I am reading Brené Brown’s new book “Dare to Lead”, which is all about the importance of feeling vulnerable and owning it in business. The book leaves me thinking about the role that vulnerability plays in counselling, sandplay and creative arts therapy. Supervisors and teachers tell us (consciously or unconsciously) that feeling emotionally doesn’t help our clients. I wonder where that comes from?
I supervise many therapists and students who come in shamefaced and ‘admit’ to me that they showed emotion in a session with a client. It saddens me that even highly trained therapists think they did something wrong by allowing a child to see that they were moved by something they said. Counsellors cannot always be a blank slate. Likewise, many of us feel guilty about returning a client’s hug in their last session. As long as we are aware of what we are doing, and it is not being done to fulfil our own need, is that really so bad?
Therapists are human beings just like everyone else
Yet, we expect such high standards of ourselves. We are taught in training to be professional, but there comes a time I think when we are confident in our ability to hold ourselves, that we can relax a little. Of course we need to watch our boundaries and work on the ability to keep our own problems out of the therapy room. But a client struggles to tell us something deeply affecting when we show little or no reaction. Many clients (and supervisees) have their feelings validated by a compassionate response on their therapist’s face. Therapists can show their vulnerability: we are human beings and not doing so disavows our own humanity. I want us to be human.
Brown brackets together feeling vulnerable, fear and courage
Her view is that we need to be in touch with all three at the same time. Creative therapy really scores here. Sandplay and art create a holding and intimate space between therapist and client. We take a risk putting symbols in a tray, but there is also a peace in it. We are frightened to express ourselves, which needs courage at the same time. There is also a release and a relief in being witnessed, authenticated and held. Our families, friends and colleagues sometimes teach us not to be vulnerable. Vulnerablity can be seen as perceived weakness with potential consequences. In creative therapy, we can learn that we can show ourselves in a safe, contained way and be accepted just as we are. There is always room for personal growth and to feel good.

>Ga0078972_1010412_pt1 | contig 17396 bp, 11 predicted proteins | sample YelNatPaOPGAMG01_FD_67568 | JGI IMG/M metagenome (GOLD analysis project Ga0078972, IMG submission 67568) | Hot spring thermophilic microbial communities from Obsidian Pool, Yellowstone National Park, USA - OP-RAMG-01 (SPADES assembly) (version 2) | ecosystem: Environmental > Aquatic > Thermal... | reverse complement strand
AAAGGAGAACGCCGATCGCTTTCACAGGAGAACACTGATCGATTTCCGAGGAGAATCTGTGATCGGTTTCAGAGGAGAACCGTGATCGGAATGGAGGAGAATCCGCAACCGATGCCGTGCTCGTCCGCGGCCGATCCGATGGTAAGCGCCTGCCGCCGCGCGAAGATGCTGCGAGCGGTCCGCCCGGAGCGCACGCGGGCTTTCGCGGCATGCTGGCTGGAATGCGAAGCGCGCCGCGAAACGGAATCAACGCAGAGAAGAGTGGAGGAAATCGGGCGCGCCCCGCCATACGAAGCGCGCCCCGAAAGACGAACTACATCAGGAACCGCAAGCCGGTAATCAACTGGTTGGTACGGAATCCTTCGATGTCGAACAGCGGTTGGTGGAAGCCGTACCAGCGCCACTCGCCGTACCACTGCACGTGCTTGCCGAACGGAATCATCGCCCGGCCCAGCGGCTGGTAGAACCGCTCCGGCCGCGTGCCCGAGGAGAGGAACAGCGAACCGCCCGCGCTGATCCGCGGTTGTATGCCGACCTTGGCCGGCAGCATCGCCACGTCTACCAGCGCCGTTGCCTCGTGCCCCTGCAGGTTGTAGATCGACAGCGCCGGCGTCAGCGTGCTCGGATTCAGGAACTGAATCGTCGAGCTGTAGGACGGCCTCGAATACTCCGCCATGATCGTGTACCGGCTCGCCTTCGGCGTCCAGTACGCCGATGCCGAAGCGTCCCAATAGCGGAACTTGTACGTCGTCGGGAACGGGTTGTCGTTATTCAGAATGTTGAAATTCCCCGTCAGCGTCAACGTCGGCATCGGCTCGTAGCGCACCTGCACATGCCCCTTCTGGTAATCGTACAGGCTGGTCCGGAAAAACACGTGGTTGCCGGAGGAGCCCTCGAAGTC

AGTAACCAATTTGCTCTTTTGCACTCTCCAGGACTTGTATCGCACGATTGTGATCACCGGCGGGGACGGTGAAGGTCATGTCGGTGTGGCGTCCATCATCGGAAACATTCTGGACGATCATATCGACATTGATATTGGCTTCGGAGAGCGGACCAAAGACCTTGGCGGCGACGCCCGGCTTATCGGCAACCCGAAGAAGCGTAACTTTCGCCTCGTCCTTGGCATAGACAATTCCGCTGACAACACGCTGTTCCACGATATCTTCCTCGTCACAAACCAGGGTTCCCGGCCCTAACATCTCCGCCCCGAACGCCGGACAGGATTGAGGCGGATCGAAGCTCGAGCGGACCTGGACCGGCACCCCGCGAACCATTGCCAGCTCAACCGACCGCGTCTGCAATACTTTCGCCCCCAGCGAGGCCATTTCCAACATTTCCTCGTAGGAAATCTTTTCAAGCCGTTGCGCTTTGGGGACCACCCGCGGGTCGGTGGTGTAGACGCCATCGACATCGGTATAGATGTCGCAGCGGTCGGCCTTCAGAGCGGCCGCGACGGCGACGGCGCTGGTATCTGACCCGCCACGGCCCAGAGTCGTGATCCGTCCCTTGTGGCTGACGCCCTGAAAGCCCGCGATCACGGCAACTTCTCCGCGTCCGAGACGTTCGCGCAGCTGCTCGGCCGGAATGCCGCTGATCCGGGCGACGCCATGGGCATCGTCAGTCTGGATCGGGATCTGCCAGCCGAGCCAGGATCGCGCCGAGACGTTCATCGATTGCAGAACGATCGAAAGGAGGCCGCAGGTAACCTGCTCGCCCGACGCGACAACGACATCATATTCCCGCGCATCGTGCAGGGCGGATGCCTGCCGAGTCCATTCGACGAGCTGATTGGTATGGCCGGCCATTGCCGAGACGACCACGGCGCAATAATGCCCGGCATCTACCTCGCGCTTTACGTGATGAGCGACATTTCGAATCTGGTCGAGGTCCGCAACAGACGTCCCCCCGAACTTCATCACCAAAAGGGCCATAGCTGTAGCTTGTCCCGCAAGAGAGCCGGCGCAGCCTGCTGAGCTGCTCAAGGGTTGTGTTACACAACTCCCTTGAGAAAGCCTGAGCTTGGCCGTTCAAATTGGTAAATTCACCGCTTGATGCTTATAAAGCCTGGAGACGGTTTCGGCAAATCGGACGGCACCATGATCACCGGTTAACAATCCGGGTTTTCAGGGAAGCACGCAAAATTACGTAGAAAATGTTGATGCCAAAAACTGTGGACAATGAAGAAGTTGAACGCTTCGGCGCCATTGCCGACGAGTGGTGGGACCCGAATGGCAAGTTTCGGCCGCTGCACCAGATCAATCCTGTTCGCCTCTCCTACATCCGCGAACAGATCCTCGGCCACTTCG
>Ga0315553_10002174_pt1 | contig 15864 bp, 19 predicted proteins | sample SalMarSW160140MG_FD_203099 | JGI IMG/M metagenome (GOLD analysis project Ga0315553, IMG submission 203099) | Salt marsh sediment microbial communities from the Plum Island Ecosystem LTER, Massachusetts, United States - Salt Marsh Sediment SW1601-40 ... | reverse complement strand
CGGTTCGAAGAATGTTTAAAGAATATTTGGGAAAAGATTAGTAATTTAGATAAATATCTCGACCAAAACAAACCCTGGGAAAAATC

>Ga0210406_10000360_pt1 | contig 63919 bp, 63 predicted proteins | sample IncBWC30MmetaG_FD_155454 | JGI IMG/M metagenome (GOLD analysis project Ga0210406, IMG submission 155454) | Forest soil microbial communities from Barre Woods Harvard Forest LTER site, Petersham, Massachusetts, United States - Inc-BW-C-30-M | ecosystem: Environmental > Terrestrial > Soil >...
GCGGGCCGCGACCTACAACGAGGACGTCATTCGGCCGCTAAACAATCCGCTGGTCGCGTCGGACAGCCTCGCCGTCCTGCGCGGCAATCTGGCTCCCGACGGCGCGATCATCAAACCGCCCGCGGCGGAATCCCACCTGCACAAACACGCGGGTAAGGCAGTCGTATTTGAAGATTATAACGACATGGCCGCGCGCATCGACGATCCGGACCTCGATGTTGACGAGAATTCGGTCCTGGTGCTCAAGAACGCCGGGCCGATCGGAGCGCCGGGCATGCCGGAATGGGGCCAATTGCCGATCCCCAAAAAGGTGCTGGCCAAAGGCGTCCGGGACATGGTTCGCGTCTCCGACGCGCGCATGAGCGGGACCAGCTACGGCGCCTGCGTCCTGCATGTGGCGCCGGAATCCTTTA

Students and supervisees talk to me about feeling vulnerable. I would hate it if they couldn’t. I think its essential to be a human being in supervision. Vulnerability in training or the therapy room is a crucial gift. We can take the precious space that supervision or training courses provide as somewhere to learn to know our own vulnerabilities. We can learn to love them. Therapists can accept failings as no longer something ‘other’ or ‘outside us’. We are able to contain ourselves in front of clients when we acknowledge our frailties. Our vulnerability creates a softness and a kindness that is a crucial part of the healing. It also provides the soil in which the creative flowering can grow.
My therapist also battled her demons
I really grew in my own process when I realised that my therapist or supervisor also battled with demons. I felt seen in the moments when I saw compassion or felt a resonant opening of their heart. My feelings of vulnerability were acknowledged. My therapist also encouraged me to pick up a paintbrush or move the sand with my fingers.
All of our training courses come from that soft, expressive place where vulnerability is seen and creative seedlings can grow.
We are taking bookings for the following courses:
Introduction to Sandplay – October 2019 in Ealing – click here to find out more and book
Introduction to Working Creatively with Trauma – November 2019 in Ealing – click here to find out more and book